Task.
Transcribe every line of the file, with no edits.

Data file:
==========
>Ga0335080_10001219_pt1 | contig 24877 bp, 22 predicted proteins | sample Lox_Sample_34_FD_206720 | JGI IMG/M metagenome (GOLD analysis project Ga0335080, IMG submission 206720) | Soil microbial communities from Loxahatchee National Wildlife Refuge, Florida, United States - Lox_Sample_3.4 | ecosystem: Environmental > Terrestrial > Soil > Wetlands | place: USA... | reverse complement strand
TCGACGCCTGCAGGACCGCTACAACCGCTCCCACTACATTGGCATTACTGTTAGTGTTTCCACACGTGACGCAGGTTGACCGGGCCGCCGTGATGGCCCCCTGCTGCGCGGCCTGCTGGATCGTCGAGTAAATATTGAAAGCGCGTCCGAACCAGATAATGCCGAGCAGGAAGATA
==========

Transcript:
>Ga0335080_10001219_pt1 | contig 24877 bp, 22 predicted proteins | sample Lox_Sample_34_FD_206720 | JGI IMG/M metagenome (GOLD analysis project Ga0335080, IMG submission 206720) | Soil microbial communities from Loxahatchee National Wildlife Refuge, Florida, United States - Lox_Sample_3.4 | ecosystem: Environmental > Terrestrial > Soil > Wetlands | place: USA... | reverse complement strand
TCGACGCCTGCAGGACCGCTACAACCGCTCCCACTACATTGGCATTACTGTTAGTGTTTCCACACGTGACGCAGGTTGACCGGGCCGCCGTGATGGCCCCCTGCTGCGCGGCCTGCTGGATCGTCGAGTAAATATTGAAAGCGCGTCCGAACCAGATAATGCCGAGCAGGAAGATA